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Helping kids create a story

step by step

Step 1. The thinking

Thinking is the most important part of writing a story. A badly written story with fascinating ideas will be fun to read. But even the best writing in the world can’t make boring ideas into a good book.

The first idea for a story that kids come up with is usually based on a book they’ve read (or listened to) or movie that they’ve seen — pretty much a cliché. But the more they think about their story the more original their idea becomes. And the better it gets, the easier and faster it is to write.

When kids are first learning to write stories it often helps to do so in a group — the whole class works on it together the first time, then maybe a group of friends continue to thrash it all out.


Ask kids the answers to these questions. (They don’t need to write them down. Once they know the answers the story builds up in their minds.)

Where is the most fascinating spot in the universe to put a story? The place you’d LOVE to be now? A beach? A volcano?

 Is it nearby? Is it another country? Is it another planet?

 What does it look like? Sound like? Smell like?

 Think of three absolutely fascinating things to put in your story.

 Who are the main characters? Think of their names.

 Are they male or female? What species — humans, animals, aliens, mermaids, vampires, zombies?

 How old are they? Babies, kids, teenagers, twenties, thirties, or extremely elderly?

 What do they look like?

 What do they spend most of their time doing?

 And — most importantly — what do they want more than anything else in the world? Will they have it by the end of the story?

 How does this story end?


And ... what else needs to go in this book to get to the end? N.B. Kids don’t have to stick to the outline they create when they first think of the story. It’s not a recipe. It’s just a way to get them thinking by responding to a series of questions. The more they think the better and easier it’s going to be to actually write it. Of course the story will change as they write it, or get other good ideas. Here’s an example of thinking out a story. Phase A. Where would the best story you have ever read be set? I’d set mine in a world with intelligent wombats who served scones and jam and cream down wombat holes. But you might prefer a story set on a spaceship, or a zombie world where everyone lives in giant zombie chickens. The wombat holes are as big as a town hall; the soil is bright purple, pink or green, and all the furniture is made of baked mud. Purple soil smells of chocolate. Pink soil smells like watermelon. And green soil smells like dog doo.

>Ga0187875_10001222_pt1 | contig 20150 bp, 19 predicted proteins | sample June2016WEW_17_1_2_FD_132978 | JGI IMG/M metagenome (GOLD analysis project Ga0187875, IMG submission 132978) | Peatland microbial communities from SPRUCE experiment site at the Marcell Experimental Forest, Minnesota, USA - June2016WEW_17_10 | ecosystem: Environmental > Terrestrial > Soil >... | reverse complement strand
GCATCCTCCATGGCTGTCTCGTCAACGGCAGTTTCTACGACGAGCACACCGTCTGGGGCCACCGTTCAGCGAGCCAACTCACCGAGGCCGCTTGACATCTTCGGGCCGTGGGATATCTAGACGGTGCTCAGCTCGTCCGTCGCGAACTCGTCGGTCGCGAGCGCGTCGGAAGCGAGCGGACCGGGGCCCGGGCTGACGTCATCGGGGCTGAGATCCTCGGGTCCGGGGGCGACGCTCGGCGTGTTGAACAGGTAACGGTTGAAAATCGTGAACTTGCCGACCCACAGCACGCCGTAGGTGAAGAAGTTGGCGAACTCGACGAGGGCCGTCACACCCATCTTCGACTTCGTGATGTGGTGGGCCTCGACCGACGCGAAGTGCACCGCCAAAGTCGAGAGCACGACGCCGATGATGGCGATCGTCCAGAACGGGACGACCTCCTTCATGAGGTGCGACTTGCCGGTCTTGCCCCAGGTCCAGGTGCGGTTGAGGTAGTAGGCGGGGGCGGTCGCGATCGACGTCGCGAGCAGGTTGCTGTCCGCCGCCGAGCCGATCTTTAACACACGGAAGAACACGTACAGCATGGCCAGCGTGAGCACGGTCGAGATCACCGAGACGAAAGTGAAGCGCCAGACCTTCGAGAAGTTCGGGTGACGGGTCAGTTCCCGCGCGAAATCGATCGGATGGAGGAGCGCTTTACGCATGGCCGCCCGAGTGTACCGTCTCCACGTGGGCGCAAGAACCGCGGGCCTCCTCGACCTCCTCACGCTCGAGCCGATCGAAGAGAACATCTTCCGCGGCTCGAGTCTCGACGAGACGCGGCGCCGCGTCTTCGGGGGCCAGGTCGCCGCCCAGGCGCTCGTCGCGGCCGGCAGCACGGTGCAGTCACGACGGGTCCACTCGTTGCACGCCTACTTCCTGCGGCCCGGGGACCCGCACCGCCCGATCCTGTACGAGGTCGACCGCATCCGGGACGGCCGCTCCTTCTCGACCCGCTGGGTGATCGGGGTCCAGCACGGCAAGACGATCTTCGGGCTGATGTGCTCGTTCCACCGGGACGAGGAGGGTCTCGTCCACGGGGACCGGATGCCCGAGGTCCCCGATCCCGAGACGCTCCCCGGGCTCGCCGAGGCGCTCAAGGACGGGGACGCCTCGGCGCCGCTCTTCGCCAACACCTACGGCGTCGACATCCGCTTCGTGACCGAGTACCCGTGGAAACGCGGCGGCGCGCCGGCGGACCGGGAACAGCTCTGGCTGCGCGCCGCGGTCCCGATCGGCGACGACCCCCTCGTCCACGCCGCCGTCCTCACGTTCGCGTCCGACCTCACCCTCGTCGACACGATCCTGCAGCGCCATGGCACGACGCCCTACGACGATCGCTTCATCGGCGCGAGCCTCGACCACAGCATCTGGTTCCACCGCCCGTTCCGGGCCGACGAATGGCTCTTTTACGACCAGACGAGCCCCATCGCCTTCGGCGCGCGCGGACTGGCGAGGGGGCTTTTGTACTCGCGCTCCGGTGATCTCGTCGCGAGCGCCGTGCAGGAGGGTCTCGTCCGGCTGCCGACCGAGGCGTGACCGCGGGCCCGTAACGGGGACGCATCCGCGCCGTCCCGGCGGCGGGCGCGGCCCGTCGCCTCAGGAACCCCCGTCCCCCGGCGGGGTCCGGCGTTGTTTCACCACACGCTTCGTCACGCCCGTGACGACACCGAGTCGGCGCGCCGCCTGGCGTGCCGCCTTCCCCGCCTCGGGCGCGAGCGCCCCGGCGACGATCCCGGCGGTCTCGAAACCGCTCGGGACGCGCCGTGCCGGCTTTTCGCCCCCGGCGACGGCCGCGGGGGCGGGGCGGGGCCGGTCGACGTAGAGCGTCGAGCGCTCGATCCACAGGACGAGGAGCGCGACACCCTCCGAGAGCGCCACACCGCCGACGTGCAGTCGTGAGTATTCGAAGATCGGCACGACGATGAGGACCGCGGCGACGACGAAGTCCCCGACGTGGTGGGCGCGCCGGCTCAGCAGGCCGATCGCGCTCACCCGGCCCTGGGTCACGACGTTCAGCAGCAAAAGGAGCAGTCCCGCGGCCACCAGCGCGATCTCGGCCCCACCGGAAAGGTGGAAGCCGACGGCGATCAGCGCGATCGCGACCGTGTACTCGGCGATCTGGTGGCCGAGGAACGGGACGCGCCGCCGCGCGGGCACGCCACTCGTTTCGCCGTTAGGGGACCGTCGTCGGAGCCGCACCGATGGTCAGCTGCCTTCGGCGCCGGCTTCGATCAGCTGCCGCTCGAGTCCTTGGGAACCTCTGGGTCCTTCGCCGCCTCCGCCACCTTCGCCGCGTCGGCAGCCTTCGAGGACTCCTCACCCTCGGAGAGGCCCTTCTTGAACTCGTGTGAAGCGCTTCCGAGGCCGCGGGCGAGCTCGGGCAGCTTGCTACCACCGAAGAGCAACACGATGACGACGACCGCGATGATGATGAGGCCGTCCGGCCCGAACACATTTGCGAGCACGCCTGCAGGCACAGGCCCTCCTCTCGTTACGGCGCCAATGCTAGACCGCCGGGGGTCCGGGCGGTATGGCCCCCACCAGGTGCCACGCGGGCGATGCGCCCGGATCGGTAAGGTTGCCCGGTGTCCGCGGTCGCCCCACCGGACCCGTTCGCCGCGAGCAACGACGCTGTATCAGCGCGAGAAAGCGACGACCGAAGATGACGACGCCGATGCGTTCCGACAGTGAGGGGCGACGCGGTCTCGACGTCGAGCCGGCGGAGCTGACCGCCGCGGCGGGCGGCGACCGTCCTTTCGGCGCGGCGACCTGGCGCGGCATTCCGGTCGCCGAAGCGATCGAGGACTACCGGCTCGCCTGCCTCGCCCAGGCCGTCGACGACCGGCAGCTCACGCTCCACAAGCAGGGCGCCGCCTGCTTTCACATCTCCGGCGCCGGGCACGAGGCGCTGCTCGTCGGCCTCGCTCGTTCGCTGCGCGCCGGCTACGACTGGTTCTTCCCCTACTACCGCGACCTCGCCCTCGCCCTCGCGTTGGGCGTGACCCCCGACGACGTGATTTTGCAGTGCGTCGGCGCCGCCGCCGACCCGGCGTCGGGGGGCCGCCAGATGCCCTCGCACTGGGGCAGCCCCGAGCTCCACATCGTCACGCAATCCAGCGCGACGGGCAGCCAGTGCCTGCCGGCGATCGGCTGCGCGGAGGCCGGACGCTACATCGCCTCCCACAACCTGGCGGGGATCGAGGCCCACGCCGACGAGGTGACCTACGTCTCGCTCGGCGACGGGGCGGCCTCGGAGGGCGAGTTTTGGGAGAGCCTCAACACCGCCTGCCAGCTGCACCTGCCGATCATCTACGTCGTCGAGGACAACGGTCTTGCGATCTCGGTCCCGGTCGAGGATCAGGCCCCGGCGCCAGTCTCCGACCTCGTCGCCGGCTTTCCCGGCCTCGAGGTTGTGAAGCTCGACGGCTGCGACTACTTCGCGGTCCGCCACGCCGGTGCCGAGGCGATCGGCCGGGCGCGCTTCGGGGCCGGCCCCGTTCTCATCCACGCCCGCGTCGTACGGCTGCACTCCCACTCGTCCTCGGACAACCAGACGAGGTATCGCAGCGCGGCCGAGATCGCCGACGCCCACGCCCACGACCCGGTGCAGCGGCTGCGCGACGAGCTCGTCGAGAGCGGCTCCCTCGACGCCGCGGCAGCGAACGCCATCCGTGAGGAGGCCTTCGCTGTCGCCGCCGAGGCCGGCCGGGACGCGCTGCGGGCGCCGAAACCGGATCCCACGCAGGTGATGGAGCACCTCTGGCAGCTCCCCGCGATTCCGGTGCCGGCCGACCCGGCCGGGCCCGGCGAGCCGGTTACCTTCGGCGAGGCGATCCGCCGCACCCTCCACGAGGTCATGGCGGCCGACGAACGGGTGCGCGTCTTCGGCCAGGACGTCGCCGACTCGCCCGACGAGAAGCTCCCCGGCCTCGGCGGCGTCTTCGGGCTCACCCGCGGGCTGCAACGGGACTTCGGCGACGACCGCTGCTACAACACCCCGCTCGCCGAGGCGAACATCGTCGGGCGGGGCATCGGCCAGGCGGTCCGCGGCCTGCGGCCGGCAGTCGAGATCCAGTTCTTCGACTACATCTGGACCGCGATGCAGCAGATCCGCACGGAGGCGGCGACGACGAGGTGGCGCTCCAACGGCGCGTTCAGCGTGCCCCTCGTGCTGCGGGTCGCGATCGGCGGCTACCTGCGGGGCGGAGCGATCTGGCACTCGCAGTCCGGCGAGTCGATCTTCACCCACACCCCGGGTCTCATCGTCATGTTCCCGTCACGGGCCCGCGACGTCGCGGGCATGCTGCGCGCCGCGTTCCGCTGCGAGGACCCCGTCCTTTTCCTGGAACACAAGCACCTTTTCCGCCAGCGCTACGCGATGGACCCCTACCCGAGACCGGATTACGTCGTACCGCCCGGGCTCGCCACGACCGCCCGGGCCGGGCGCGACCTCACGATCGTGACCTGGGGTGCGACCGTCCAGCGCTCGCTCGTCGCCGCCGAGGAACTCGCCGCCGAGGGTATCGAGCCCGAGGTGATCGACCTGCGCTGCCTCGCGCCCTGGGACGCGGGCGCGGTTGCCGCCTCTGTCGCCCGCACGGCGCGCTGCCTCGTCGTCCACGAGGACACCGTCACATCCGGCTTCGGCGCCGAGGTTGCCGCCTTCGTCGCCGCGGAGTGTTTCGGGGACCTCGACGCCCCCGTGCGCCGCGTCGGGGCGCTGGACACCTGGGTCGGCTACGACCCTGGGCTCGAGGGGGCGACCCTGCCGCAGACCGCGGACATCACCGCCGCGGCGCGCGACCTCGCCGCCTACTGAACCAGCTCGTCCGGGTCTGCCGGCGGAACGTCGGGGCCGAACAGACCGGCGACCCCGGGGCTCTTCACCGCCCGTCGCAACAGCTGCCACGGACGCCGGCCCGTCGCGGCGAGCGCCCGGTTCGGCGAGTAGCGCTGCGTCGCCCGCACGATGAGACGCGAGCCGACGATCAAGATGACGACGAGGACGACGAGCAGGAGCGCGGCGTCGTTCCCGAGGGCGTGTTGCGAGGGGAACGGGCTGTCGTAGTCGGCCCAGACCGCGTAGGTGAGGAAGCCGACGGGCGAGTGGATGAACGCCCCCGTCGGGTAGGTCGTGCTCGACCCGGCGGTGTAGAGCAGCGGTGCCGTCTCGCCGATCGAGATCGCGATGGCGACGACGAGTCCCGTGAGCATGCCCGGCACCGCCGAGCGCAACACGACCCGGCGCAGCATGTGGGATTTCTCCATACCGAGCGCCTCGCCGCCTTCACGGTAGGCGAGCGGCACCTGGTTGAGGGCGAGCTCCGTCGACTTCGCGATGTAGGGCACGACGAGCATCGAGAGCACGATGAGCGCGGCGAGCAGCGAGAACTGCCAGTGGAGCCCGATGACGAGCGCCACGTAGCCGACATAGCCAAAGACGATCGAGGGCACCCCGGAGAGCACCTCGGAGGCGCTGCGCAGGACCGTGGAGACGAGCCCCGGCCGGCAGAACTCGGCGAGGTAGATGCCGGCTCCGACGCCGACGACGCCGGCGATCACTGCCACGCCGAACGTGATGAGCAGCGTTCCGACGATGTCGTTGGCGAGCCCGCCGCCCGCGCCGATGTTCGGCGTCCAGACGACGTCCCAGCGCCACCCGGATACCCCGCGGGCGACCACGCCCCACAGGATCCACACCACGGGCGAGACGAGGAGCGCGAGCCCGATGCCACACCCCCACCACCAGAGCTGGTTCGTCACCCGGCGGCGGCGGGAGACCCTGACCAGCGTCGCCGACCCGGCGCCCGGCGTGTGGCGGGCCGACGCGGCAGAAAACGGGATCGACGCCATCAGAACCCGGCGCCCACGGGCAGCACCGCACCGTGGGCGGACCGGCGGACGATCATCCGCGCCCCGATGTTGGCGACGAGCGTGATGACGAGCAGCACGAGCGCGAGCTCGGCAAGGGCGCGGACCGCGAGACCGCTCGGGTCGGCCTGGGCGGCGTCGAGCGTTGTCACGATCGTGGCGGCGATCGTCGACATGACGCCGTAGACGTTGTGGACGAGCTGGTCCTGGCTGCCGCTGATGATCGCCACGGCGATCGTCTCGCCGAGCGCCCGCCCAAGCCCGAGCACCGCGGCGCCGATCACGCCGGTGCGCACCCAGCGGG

Phase B. Who are the main characters? I’d have the world’s most handsome wombat, Fuzztop. And a vampire chicken called Gloria. Who would your main characters be?


Phase C. Three things you really love and want to see in a book: macadamia ice cream, lots of cold watermelon and zombie spaghetti, a terrifying treasure hidden deep under the earth, a battle between the furry forces of good (the wombats) and the Slime Worms of the Dreadful Depths Below.


Phase D. How the story ends: Gloria learns how to vampirise a carrot. Fuzztop invents The Way of the Carrot — a new form of martial arts using vegetables. The Slime Worms turn out to be allergic to carrots, which is good as The Way of the Carrot may be delicious but it’s not much good for smiting non- allergic Slime Worms. The world is saved, apart from the carrots, as now Gloria is eating them too. And the treasure turns out to be ... So try it for yourself. Where is the story set? Who are the main characters? Three things you’d love to see in a book (or more —

a good book needs a hundred great ideas, not just three). How does the story end?


Step 2. Write the most exciting or interesting bit

But, and here’s the catch, don’t stop writing till you’ve finished it. Doesn’t matter if it’s messy or not as good as it could be. Just write! (This is to astonish reluctant writers ... they will be stunned and delighted at how much they have written, and how good it is if they’ve had fun thinking up a great story first.)


Step 3. Write the ending

Don’t worry about spelling or punctuation.


Step 4. Now write some more bits


Step 5. Put the bits together

Add any other bits that are needed ... rewrite boring bits ...

(But be aware that Step 5 may not happen for years. Most of the stories kids come up with are for long novels or a TV series — not a short story, but they only have time to write a short story. Pushing them to ‘finish’ the book will only make them hurry the story along. It teaches them bad writing. Best to make sure they finish writing the ending and leave the ‘complete’ stories till they are older and have a spare year or two.)


P.S. Few adult writers can write a good short story. It’s harder — not easier — to stun the reader with a few words instead of lots. The short story is the hardest thing you can get kids to write. A fragment of a long story is infinitely easier.

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